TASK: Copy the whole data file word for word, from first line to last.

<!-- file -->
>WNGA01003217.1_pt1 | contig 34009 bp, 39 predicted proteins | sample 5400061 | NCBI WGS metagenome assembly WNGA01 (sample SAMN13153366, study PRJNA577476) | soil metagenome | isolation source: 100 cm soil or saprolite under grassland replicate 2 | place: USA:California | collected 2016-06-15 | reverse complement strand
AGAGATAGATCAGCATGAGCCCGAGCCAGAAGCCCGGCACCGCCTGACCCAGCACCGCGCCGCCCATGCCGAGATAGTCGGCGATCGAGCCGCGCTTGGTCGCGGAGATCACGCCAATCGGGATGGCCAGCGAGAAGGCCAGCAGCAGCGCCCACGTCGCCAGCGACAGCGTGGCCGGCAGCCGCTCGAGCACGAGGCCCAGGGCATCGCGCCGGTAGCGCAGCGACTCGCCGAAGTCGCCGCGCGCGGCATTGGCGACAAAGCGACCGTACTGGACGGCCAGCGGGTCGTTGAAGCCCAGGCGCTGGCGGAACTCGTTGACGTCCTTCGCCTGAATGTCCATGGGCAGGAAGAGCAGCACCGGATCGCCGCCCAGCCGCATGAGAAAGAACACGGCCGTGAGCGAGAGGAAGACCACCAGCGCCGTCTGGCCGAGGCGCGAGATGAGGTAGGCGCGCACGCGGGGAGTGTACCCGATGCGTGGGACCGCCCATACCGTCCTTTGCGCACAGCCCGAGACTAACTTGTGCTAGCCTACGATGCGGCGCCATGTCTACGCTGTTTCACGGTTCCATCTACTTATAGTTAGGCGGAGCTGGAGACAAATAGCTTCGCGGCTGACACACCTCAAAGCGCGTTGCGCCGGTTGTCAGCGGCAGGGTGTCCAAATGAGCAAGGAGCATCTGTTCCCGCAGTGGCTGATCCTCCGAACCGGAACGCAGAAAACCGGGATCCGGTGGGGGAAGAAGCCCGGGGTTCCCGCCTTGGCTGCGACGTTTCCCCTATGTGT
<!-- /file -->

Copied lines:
>WNGA01003217.1_pt1 | contig 34009 bp, 39 predicted proteins | sample 5400061 | NCBI WGS metagenome assembly WNGA01 (sample SAMN13153366, study PRJNA577476) | soil metagenome | isolation source: 100 cm soil or saprolite under grassland replicate 2 | place: USA:California | collected 2016-06-15 | reverse complement strand
AGAGATAGATCAGCATGAGCCCGAGCCAGAAGCCCGGCACCGCCTGACCCAGCACCGCGCCGCCCATGCCGAGATAGTCGGCGATCGAGCCGCGCTTGGTCGCGGAGATCACGCCAATCGGGATGGCCAGCGAGAAGGCCAGCAGCAGCGCCCACGTCGCCAGCGACAGCGTGGCCGGCAGCCGCTCGAGCACGAGGCCCAGGGCATCGCGCCGGTAGCGCAGCGACTCGCCGAAGTCGCCGCGCGCGGCATTGGCGACAAAGCGACCGTACTGGACGGCCAGCGGGTCGTTGAAGCCCAGGCGCTGGCGGAACTCGTTGACGTCCTTCGCCTGAATGTCCATGGGCAGGAAGAGCAGCACCGGATCGCCGCCCAGCCGCATGAGAAAGAACACGGCCGTGAGCGAGAGGAAGACCACCAGCGCCGTCTGGCCGAGGCGCGAGATGAGGTAGGCGCGCACGCGGGGAGTGTACCCGATGCGTGGGACCGCCCATACCGTCCTTTGCGCACAGCCCGAGACTAACTTGTGCTAGCCTACGATGCGGCGCCATGTCTACGCTGTTTCACGGTTCCATCTACTTATAGTTAGGCGGAGCTGGAGACAAATAGCTTCGCGGCTGACACACCTCAAAGCGCGTTGCGCCGGTTGTCAGCGGCAGGGTGTCCAAATGAGCAAGGAGCATCTGTTCCCGCAGTGGCTGATCCTCCGAACCGGAACGCAGAAAACCGGGATCCGGTGGGGGAAGAAGCCCGGGGTTCCCGCCTTGGCTGCGACGTTTCCCCTATGTGT